Now for the answer to the question that you didn't ask: I have taught. As a TA as both an undergraduate and graduate student. More to the point, I was trained to teach and taught, 20-22 hours per week lecturing the first two years, when I was in the navy. For 4.5 years. (And when I say trained, I don't mean I was handed a piece of chalk and to told to go at it, like university professors often start out. Actual training, culminating with a series of certification lectures, the last one before the commanding officer) BTW, when I started out, before the training, I wasn't very good. Few were.

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Yes.

 

 

 

I do it because I enjoy it. But that's a separate question. My degree does not guarantee that I'm any good at it.

 

 

Oh... be quiet please...

 

The rest of me wants to help people here..not deter them... Your attitude is against... not for.

 

If anything you should have said... ''go ahead..'' If you are capable... what have you to to prove so much that an entire explanation suffices? I certainly wouldn't.

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Many of us here have degrees and higher degrees and know that they do not qualify us to teach. To be frank I have learnt more about teaching on internet forums than anywhere else - my degrees were on substantive subjects (law, criminal law, and criminal justice) not on the methods of imparting this knowledge to students. Whilst knowing a subject is a prerequisite to teaching, mere knowledge is not sufficient.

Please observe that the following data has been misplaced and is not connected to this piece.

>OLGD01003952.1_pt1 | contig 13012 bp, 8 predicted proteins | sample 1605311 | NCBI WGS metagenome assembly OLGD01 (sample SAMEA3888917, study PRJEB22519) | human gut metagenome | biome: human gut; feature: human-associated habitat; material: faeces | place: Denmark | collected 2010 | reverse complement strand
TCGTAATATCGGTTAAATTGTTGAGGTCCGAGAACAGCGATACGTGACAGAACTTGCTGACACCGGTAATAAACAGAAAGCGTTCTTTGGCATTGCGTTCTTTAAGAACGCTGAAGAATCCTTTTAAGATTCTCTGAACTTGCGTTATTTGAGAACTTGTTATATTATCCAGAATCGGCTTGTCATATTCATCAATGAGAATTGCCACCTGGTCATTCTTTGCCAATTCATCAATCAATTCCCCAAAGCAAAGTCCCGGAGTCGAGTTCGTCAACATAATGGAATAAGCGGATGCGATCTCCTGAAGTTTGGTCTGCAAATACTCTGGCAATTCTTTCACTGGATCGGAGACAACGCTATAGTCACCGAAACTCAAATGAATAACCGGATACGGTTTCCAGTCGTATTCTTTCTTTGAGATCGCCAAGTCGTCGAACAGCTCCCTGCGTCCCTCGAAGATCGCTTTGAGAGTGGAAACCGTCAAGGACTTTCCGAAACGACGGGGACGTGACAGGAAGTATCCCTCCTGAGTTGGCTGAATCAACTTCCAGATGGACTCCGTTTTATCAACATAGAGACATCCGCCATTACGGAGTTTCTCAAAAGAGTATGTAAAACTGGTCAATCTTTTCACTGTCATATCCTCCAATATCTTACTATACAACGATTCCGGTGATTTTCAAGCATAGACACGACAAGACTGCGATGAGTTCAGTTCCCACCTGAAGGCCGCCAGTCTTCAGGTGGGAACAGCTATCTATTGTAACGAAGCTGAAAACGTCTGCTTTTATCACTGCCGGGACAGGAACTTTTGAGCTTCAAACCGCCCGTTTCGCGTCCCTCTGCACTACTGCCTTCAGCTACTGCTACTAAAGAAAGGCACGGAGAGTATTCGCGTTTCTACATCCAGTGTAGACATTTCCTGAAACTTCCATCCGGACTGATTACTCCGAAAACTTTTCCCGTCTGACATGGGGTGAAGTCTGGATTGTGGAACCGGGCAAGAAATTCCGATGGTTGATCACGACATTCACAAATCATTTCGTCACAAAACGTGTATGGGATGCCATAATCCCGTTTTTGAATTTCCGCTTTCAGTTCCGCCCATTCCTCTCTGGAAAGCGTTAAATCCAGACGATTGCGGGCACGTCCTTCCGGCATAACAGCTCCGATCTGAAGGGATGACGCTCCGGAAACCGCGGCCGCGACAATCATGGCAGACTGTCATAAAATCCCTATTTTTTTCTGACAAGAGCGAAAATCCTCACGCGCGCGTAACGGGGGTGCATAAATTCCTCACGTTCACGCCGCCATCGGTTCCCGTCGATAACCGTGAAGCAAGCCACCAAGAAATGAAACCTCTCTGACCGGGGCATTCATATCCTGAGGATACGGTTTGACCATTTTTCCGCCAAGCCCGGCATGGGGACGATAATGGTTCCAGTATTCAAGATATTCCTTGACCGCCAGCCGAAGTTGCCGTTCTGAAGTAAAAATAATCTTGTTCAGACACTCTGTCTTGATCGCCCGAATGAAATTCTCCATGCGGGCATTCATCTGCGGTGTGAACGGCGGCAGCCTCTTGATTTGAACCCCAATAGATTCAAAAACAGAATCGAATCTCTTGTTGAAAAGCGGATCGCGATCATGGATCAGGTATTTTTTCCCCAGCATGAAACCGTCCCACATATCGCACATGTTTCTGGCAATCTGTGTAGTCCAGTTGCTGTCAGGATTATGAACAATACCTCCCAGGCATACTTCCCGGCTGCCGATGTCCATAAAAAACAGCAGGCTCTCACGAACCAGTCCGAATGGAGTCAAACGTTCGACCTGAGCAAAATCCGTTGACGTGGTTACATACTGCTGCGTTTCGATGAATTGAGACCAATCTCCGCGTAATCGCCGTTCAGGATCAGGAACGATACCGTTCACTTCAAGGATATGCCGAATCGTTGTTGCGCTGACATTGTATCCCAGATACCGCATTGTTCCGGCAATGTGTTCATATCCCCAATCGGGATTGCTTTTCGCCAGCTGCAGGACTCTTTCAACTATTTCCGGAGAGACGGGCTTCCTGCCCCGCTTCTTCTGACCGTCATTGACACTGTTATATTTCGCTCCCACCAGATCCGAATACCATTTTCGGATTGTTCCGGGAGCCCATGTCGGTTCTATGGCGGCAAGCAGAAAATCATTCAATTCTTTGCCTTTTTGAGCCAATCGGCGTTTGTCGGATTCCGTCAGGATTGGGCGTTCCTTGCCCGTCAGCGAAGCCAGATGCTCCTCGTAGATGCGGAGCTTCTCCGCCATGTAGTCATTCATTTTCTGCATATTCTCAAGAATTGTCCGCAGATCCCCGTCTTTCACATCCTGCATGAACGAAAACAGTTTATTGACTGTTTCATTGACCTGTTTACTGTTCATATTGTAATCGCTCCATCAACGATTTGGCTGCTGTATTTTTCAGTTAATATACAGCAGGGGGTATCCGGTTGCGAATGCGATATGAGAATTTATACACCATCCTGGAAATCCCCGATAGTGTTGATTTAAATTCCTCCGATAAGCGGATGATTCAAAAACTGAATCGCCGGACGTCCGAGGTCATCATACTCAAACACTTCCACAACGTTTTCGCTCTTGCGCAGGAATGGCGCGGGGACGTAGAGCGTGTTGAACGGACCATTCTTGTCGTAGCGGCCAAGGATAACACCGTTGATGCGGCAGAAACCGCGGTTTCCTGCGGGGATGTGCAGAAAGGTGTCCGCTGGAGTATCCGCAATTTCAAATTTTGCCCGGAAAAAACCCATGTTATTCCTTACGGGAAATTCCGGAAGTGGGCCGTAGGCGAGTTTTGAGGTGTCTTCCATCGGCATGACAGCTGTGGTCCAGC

I will be honest - I find some of your posts on physics confused, unhelpful, and prolix; this is the sort of incorrect approach that is guarded against by those who have been taught how to educate. And on the subject of fitness to teach - what's a "Higher Diploma in physics"; from another thread I had gained the impression you were English and I don't recognize that as an English qualification (Scots perhaps)? I realise that O'levels, A'levels, and degrees (Bachelors, Masters, Doctorate) are seen as a little passe by educationalists - but they are still the norm in England aren't they?

 

Oh and in the interests of openness - I neg repped your previous post. My reasons were that you asked a question, got an answer you weren't really expecting and reacting by dismissively telling another member to be quiet.

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Many of us here have degrees and higher degrees and know that they do not qualify us to teach. To be frank I have learnt more about teaching on internet forums than anywhere else - my degrees were on substantive subjects (law, criminal law, and criminal justice) not on the methods of imparting this knowledge to students. Whilst knowing a subject is a prerequisite to teaching, mere knowledge is not sufficient.

 

I will be honest - I find some of your posts on physics confused, unhelpful, and prolix; this is the sort of incorrect approach that is guarded against by those who have been taught how to educate. And on the subject of fitness to teach - what's a "Higher Diploma in physics"; from another thread I had gained the impression you were English and I don't recognize that as an English qualification (Scots perhaps)? I realise that O'levels, A'levels, and degrees (Bachelors, Masters, Doctorate) are seen as a little passe by educationalists - but they are still the norm in England aren't they?

 

Oh and in the interests of openness - I neg repped your previous post. My reasons were that you asked a question, got an answer you weren't really expecting and reacting by dismissively telling another member to be quiet.

 

Who cares?

 

This isn't a classroom, this is a forum. I find all this way too serious.

 

We have people coming into this forum asking ''can you teach me relativity?'' Wouldn't it be easier and nice if we had an introductions page to such things, saves us the hassle repeating ourselves?

Edited by Aethelwulf